Resolving quests is not so simple as making a ‘black & white’ choice – on one – I decided to go get help, which of course opened up another massive can of worms. I should have just done “x” and left. Suffice to say – all the cut scenes and running back and forth for crap + micro side quests (which can make you feel like someones “errand boy”, sometimes) were getting old and boring. I was (early on) just about ready to quit out of boredom! When was something going to happen? SOMETHING INTERESTING?
Maybe it was because of the “set up” in the story, which although good, smacks a bit of Tolkien in a Steven King train wreck of needless, excessive exposition and detail. Or, maybe it was because so many of the dungeons were derivative, typical and therefore perceived as lame and old hat. Note: One potential member of my ‘crew’ – (minor spoiler here) well, he tried to assassinate me (and the crew) so, I killed him. Later I realized he was a potential “joiner”. Oops.
Although – in some ways I like that – choices have consequences.
In an area called the fade, Bioware at least branched away for a bit, and offered the lone player (no party!) a chance to play multiple characters who were different: like an arcane horror, burning man, a stone Golem and even a mouse. Although, the ogre seems to know you are a fake mouse from far off, it was still novel, and had puzzles, and there are more than just one puzzle in the game. I really preferred the Golem, and proceeded to punch the monkey stuffing out of any Ogre that got near me with maybe a bit too much glee. Muah ha ha ha ha!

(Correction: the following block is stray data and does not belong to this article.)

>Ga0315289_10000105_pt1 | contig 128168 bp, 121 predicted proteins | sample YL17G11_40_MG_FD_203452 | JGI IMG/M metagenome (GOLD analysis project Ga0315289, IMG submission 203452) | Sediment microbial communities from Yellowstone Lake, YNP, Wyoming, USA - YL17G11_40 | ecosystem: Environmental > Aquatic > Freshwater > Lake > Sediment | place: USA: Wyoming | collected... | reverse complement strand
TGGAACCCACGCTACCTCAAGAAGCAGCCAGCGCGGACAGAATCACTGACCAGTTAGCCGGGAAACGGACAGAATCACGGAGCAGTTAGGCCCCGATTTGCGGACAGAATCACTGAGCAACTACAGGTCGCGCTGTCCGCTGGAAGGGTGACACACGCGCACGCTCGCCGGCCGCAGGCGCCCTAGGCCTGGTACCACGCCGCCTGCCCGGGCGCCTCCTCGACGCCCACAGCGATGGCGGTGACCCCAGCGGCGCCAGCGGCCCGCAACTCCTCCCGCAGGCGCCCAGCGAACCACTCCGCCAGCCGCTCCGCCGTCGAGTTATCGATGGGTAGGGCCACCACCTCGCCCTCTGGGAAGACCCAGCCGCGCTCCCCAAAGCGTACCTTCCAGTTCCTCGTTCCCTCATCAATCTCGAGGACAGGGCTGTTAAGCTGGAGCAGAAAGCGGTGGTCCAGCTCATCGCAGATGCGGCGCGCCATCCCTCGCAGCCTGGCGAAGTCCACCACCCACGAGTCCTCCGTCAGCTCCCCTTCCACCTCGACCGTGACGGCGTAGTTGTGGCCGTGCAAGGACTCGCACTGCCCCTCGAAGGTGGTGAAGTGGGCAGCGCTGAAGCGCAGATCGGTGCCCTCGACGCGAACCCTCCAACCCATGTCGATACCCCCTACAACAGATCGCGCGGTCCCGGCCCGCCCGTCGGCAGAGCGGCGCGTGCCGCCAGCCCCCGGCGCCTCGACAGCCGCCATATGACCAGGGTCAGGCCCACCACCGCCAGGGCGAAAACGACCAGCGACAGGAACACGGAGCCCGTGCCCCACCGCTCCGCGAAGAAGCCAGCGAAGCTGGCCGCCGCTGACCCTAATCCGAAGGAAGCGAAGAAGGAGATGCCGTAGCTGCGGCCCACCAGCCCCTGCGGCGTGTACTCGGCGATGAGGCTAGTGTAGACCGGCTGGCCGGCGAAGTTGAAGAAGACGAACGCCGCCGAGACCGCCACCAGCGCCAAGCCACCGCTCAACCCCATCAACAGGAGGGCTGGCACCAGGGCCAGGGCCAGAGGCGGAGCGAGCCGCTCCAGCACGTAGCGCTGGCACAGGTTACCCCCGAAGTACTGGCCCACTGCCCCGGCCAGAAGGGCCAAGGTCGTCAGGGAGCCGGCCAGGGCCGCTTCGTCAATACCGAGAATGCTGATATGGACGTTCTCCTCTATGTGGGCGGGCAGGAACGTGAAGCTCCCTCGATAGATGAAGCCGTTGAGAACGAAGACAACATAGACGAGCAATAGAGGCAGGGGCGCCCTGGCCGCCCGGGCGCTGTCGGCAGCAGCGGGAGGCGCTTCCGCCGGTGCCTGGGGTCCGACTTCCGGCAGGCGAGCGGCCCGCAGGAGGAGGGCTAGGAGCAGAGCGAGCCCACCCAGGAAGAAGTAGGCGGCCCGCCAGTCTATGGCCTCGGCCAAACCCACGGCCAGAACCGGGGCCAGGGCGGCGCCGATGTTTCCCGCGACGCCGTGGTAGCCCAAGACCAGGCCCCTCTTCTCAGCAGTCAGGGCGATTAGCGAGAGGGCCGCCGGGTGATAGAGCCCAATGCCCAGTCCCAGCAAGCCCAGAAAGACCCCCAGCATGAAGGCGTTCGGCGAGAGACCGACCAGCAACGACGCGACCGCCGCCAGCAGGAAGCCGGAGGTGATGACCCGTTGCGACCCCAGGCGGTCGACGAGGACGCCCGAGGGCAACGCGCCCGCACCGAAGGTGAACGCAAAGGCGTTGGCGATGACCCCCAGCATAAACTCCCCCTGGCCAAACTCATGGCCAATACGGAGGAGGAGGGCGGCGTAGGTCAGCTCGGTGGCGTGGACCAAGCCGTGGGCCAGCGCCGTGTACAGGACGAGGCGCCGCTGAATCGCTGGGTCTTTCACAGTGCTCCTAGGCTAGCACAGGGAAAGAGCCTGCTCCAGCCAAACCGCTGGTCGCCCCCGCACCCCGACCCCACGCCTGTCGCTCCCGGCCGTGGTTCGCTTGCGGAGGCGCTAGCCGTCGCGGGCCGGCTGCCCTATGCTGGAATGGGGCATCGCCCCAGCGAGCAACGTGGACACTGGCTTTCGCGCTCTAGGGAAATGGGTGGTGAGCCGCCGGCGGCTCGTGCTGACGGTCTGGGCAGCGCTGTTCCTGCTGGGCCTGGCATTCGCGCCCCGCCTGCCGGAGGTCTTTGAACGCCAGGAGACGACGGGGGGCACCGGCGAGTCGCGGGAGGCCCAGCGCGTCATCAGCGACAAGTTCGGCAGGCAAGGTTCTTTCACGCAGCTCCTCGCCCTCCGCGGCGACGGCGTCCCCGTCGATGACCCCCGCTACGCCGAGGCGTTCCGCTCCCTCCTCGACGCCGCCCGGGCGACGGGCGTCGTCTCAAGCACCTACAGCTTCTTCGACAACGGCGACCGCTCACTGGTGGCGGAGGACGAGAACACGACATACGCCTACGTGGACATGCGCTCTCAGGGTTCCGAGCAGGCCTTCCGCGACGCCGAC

The monsters of Dragon Age. Well, there are a great many in terms of variety, and there seems nearly always something new. I don’t mean as in different from the usual “Zombie, monster, demon, terrorist,etc.” (no Nazis, thankfully!) Granted, I just played Fable 2, and battled werewolves, but not talking ones. Made it more interesting somehow, but the Darkspawn seemed dull to me. By the time I got to the Deep roads, everything looked alike to me, and when Big bosses arrived – I was done, and B-O-R-E-D. Yes, capital letters.
In one area – I encountered some types that wanted me to die or cut a deal (a reoccurring theme here) and I pounded at them right away, but the game insisted I could not win, no matter how close to that I was, my team always died, suddenly. So…I was forced into the damn conversation. (I’m sorry – If I cannot win, why offer it again? That’s stupid. Aren’t we done with the whole “learn via endless failure” bit in games?) Well – enough on that.